It's not if you win, it's how you play the game.
So they say. But there is still a joyful sweetness in victory, in being the best, that isn't matched by the taste of being runner-up.
My short story Beyond Happily Ever After won second prize in the Mid North Coast Writers Association short story competition which was fantastic. And I still thought how nice would it have been to take out first prize.
Still, if it hadn't been for Carrolline's encouragement I would not even have played that game. I wouldn't even have entered the competition. I hadn't written a short story with any intent for nine years (not counting homework and exercises with the writers group) and was convinced that I couldn't even think of a story that could have a beginning, middle and end in less than 2000 words. Holding the 'I can't do this' thought firmly in my head led me to thinking about fairytales and their short, succinct nature and I started wondered about Cinderella and what happened after the happily ever after. Once I combined the fairy tale traditional nature of the story with the perils of being a modern princess dealing with the tabloids and the pressure to produce an heir, the story practically wrote itself. I've just sent the story off to an anthology...we'll see what happens.
There was a time when I hated losing because my livelihood was depending on it. It's never fun to find out that you came second out of 150 applicants for a job. Then it becomes a what's wrong with me? But there are times over my career where I have applied for jobs that have been totally out of my league, and been hired for a secondary position that wasn't even advertised. I suppose it shows, you've got to be in it to win it. Even if it's not clear what the actual prize is.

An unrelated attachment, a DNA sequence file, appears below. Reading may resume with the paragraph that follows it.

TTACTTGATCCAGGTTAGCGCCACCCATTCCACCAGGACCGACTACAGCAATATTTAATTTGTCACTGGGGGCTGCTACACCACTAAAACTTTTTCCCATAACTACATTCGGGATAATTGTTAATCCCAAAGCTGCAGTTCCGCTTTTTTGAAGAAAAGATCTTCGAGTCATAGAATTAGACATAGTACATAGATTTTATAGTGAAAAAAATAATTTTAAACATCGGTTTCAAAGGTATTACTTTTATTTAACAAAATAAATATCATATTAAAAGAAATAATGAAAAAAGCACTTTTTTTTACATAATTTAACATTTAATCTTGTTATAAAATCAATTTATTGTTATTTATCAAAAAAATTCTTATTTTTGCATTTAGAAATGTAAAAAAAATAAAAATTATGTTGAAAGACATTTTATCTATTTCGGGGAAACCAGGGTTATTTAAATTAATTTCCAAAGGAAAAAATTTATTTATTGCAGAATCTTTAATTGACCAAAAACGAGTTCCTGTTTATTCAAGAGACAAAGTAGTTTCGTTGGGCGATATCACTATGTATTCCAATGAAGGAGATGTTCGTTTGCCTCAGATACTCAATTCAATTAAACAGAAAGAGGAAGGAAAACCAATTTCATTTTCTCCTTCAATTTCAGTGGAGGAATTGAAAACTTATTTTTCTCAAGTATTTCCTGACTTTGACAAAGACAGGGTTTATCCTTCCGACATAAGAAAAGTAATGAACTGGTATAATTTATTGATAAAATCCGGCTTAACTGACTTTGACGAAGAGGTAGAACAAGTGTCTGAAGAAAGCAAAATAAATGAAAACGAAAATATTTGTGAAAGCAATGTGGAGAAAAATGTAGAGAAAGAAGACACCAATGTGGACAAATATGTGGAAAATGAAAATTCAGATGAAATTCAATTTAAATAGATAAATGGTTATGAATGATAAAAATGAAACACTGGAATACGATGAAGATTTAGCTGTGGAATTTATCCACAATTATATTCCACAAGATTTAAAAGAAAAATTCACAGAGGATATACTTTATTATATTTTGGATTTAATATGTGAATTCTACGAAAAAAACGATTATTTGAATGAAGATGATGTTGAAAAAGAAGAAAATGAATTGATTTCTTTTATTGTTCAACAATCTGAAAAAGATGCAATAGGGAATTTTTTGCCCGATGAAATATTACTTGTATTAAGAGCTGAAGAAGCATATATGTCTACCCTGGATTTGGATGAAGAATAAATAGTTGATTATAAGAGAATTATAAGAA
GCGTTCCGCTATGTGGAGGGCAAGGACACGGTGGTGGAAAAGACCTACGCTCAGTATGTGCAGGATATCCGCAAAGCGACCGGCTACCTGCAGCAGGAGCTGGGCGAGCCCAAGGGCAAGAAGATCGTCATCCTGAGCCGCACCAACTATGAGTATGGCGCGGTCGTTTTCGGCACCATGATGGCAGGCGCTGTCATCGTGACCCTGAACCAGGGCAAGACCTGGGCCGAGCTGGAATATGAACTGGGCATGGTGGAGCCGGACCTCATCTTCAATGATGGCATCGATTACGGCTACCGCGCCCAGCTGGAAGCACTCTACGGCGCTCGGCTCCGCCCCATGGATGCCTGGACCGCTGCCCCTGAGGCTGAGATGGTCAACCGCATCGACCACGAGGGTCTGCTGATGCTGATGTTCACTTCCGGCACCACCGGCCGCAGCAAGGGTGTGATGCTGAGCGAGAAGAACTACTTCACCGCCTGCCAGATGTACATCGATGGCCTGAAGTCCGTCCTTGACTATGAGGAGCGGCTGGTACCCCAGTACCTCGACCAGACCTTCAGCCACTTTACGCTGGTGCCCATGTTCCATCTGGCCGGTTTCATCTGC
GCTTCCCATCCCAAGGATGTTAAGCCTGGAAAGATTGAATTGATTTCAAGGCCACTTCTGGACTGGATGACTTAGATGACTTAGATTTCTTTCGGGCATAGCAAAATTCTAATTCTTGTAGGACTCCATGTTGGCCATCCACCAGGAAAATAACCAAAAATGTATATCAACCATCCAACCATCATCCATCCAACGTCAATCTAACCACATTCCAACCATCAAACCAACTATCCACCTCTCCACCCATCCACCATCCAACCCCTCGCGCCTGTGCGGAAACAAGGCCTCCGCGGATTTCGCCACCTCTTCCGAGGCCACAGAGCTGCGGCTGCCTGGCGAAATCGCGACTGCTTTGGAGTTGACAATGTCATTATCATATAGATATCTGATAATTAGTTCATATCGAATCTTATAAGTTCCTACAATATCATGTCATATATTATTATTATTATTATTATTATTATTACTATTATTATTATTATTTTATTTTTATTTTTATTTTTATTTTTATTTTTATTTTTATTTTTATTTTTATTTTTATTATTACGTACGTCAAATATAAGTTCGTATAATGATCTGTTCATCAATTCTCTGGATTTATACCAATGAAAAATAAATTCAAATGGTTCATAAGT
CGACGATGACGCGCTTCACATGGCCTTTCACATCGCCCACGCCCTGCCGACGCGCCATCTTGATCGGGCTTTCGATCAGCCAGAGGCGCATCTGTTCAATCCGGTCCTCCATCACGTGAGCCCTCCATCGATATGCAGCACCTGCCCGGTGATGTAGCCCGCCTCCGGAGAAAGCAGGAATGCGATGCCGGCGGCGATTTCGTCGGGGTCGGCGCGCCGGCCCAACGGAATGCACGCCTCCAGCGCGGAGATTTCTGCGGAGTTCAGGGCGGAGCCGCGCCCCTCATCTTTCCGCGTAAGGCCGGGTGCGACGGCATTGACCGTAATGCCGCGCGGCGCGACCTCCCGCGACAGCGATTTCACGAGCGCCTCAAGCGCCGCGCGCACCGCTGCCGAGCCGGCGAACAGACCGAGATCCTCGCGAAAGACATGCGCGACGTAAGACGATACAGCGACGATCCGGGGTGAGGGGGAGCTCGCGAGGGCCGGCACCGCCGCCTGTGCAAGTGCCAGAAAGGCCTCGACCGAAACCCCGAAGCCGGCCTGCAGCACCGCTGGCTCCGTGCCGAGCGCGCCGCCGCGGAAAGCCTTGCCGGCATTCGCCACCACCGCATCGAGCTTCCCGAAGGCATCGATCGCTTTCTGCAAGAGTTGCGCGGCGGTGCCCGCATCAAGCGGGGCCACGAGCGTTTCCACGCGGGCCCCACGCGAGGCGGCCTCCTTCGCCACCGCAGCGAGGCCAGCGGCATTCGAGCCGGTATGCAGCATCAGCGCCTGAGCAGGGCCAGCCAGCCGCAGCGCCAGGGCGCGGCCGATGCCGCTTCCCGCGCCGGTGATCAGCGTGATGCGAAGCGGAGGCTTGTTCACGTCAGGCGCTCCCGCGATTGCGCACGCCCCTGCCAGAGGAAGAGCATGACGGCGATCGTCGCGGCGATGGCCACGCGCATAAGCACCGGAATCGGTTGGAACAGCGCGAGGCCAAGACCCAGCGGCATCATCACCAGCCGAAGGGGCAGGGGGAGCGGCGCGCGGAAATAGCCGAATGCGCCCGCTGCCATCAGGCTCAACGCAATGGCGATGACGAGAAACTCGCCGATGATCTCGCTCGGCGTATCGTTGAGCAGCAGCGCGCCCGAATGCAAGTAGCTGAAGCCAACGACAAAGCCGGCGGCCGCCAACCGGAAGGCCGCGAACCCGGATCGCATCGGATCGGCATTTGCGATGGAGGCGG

One of the ladies at my writers group mentioned last week that she's become a competition addict. She's had a few highly commended but hasn't actually won anything as yet. But I can tell that she's enjoying the journey and in that process, she has her own sweet taste of victory.
Because when we set ourselves a goal and achieve it, we are victors in our own life. Far ahead of the couch potatoes mindlessly flicking the channels. There may be no prizes attached, unless you've bribed yourself with a box of chocolates or a dinner out, but it is the self-fulfillment that is the prize, that gives the sweet taste of victory. Maislow had it right with his heirarchy of needs - self-actualisation is the best. And being victorious does not necessarily mean beating other people. There is enough sweetness of victory for all of us to share...if only we are willing.
This is the final blog-off post in this round of the blogoff. Funny we talk about victory in this post, because yes someone will win and take home the pot of money, perhaps! Or maybe as in the last blogoff, the winner will donate the winnings back to Courtney's fundraiser. The victor is in the list on my sidebar under Blogoff Participants. Who do you think this round's victor will be?
Oh, and my post a little early this week as I'm off to Byron Bay Writers Festival tomorrow morning. Whoopee!